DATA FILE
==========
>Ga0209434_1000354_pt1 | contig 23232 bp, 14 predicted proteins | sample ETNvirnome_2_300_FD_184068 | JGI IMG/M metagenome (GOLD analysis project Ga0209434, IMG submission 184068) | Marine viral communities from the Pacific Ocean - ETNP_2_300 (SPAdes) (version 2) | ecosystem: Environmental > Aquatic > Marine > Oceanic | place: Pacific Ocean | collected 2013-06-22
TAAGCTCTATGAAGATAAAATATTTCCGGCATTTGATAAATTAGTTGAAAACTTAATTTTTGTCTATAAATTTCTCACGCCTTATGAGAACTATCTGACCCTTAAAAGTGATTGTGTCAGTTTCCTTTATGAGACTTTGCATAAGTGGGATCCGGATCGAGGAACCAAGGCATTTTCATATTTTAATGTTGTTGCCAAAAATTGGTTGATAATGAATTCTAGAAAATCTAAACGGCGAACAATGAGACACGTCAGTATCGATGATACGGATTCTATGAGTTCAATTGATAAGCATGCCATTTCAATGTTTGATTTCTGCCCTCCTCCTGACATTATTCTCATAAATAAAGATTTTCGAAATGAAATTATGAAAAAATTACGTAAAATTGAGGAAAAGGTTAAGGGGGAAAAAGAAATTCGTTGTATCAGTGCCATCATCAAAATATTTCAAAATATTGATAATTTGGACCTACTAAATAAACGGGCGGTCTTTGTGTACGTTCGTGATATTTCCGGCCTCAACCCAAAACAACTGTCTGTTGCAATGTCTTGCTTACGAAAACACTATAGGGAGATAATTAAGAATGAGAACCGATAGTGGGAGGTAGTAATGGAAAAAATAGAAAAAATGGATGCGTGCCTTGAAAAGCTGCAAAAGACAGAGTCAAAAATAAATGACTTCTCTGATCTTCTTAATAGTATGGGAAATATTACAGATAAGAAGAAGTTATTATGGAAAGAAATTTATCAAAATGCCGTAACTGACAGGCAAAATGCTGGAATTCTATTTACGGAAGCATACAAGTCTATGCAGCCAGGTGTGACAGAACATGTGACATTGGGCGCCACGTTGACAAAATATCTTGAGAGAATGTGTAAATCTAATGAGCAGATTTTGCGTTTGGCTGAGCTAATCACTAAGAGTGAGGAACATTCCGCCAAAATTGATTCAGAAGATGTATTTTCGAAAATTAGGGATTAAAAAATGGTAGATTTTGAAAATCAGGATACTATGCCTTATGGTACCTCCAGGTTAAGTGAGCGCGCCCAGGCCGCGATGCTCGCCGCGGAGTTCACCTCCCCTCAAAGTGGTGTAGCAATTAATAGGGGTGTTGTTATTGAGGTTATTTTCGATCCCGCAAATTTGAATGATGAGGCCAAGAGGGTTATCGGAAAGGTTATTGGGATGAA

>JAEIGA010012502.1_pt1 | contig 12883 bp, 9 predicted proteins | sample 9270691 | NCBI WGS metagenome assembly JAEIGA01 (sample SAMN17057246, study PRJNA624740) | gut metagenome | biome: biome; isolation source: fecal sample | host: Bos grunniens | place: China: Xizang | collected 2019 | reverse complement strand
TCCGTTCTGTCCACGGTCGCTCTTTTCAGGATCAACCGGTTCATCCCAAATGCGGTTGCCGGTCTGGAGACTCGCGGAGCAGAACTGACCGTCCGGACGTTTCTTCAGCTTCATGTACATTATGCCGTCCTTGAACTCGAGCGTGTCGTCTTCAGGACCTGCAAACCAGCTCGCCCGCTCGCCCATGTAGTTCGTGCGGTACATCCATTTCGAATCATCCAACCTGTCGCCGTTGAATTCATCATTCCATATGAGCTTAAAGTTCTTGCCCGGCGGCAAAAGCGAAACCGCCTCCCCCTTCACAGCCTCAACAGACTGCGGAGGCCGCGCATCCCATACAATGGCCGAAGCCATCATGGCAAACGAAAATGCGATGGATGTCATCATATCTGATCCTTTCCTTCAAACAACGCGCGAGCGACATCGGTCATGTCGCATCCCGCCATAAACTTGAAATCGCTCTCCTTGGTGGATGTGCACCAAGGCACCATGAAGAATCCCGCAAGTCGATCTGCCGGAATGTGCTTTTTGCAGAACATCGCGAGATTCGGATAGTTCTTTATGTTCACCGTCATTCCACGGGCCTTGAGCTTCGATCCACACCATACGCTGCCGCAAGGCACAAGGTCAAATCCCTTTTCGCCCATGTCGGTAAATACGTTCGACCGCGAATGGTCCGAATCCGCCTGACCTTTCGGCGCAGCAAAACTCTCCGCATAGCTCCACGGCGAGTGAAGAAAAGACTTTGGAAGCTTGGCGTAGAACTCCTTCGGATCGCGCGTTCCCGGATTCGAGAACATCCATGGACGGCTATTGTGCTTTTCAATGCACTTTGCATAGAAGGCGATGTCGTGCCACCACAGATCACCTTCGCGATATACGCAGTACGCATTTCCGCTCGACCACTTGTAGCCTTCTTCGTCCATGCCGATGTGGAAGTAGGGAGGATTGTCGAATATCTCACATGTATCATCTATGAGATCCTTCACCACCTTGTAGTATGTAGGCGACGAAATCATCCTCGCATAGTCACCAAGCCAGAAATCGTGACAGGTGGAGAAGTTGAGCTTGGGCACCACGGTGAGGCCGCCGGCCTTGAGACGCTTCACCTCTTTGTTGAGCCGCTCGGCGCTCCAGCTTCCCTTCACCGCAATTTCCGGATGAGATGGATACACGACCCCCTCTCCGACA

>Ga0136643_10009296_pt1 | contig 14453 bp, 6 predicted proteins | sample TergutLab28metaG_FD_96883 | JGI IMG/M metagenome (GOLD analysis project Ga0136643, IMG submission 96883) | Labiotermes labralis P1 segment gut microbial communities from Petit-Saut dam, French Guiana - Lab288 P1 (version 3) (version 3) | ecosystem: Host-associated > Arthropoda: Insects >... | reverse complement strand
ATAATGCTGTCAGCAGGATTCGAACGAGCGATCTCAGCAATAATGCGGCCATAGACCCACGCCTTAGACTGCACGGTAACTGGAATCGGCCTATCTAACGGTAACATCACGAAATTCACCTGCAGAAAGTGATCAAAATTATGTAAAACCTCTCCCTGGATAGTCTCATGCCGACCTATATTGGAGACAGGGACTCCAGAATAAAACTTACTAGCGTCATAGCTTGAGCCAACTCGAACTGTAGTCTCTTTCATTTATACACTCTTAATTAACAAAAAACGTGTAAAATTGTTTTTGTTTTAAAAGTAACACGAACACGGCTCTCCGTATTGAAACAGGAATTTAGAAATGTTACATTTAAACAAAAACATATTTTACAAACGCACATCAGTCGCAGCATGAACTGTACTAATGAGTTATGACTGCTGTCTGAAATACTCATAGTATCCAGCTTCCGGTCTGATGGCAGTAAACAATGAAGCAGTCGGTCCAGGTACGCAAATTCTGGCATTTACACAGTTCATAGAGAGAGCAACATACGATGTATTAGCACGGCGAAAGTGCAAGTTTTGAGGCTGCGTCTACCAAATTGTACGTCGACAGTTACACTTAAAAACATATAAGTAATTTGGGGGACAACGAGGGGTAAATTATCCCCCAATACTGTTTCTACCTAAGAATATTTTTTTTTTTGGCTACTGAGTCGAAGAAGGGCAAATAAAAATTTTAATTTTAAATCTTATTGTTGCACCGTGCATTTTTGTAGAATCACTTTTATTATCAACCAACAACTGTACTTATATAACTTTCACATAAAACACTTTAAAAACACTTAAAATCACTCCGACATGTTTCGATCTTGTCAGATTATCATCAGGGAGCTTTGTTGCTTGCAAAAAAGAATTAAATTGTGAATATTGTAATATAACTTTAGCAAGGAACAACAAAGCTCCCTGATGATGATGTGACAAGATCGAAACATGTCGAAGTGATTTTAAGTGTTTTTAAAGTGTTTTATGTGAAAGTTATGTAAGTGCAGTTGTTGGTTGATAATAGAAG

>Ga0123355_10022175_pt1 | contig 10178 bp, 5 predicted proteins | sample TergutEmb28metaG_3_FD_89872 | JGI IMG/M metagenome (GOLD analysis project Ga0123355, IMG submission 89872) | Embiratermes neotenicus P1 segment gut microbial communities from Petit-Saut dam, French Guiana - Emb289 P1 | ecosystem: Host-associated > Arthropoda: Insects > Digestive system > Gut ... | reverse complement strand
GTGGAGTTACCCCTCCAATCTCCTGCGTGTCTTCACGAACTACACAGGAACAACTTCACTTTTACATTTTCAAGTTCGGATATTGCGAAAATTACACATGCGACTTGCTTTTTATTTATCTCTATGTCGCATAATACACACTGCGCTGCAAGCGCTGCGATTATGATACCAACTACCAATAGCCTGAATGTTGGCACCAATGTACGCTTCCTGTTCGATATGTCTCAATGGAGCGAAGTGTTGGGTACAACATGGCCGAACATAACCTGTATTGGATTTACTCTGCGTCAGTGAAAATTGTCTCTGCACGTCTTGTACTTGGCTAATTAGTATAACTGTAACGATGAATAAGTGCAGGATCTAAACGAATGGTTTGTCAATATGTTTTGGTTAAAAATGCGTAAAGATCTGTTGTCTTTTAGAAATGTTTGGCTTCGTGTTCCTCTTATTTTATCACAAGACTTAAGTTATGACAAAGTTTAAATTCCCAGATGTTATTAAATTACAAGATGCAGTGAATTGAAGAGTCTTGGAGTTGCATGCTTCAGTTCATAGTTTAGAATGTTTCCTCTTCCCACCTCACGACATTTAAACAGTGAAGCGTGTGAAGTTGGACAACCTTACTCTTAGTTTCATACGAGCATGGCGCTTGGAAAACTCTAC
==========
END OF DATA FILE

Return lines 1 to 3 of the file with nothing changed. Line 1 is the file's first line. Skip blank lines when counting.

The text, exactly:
>Ga0209434_1000354_pt1 | contig 23232 bp, 14 predicted proteins | sample ETNvirnome_2_300_FD_184068 | JGI IMG/M metagenome (GOLD analysis project Ga0209434, IMG submission 184068) | Marine viral communities from the Pacific Ocean - ETNP_2_300 (SPAdes) (version 2) | ecosystem: Environmental > Aquatic > Marine > Oceanic | place: Pacific Ocean | collected 2013-06-22
TAAGCTCTATGAAGATAAAATATTTCCGGCATTTGATAAATTAGTTGAAAACTTAATTTTTGTCTATAAATTTCTCACGCCTTATGAGAACTATCTGACCCTTAAAAGTGATTGTGTCAGTTTCCTTTATGAGACTTTGCATAAGTGGGATCCGGATCGAGGAACCAAGGCATTTTCATATTTTAATGTTGTTGCCAAAAATTGGTTGATAATGAATTCTAGAAAATCTAAACGGCGAACAATGAGACACGTCAGTATCGATGATACGGATTCTATGAGTTCAATTGATAAGCATGCCATTTCAATGTTTGATTTCTGCCCTCCTCCTGACATTATTCTCATAAATAAAGATTTTCGAAATGAAATTATGAAAAAATTACGTAAAATTGAGGAAAAGGTTAAGGGGGAAAAAGAAATTCGTTGTATCAGTGCCATCATCAAAATATTTCAAAATATTGATAATTTGGACCTACTAAATAAACGGGCGGTCTTTGTGTACGTTCGTGATATTTCCGGCCTCAACCCAAAACAACTGTCTGTTGCAATGTCTTGCTTACGAAAACACTATAGGGAGATAATTAAGAATGAGAACCGATAGTGGGAGGTAGTAATGGAAAAAATAGAAAAAATGGATGCGTGCCTTGAAAAGCTGCAAAAGACAGAGTCAAAAATAAATGACTTCTCTGATCTTCTTAATAGTATGGGAAATATTACAGATAAGAAGAAGTTATTATGGAAAGAAATTTATCAAAATGCCGTAACTGACAGGCAAAATGCTGGAATTCTATTTACGGAAGCATACAAGTCTATGCAGCCAGGTGTGACAGAACATGTGACATTGGGCGCCACGTTGACAAAATATCTTGAGAGAATGTGTAAATCTAATGAGCAGATTTTGCGTTTGGCTGAGCTAATCACTAAGAGTGAGGAACATTCCGCCAAAATTGATTCAGAAGATGTATTTTCGAAAATTAGGGATTAAAAAATGGTAGATTTTGAAAATCAGGATACTATGCCTTATGGTACCTCCAGGTTAAGTGAGCGCGCCCAGGCCGCGATGCTCGCCGCGGAGTTCACCTCCCCTCAAAGTGGTGTAGCAATTAATAGGGGTGTTGTTATTGAGGTTATTTTCGATCCCGCAAATTTGAATGATGAGGCCAAGAGGGTTATCGGAAAGGTTATTGGGATGAA

>JAEIGA010012502.1_pt1 | contig 12883 bp, 9 predicted proteins | sample 9270691 | NCBI WGS metagenome assembly JAEIGA01 (sample SAMN17057246, study PRJNA624740) | gut metagenome | biome: biome; isolation source: fecal sample | host: Bos grunniens | place: China: Xizang | collected 2019 | reverse complement strand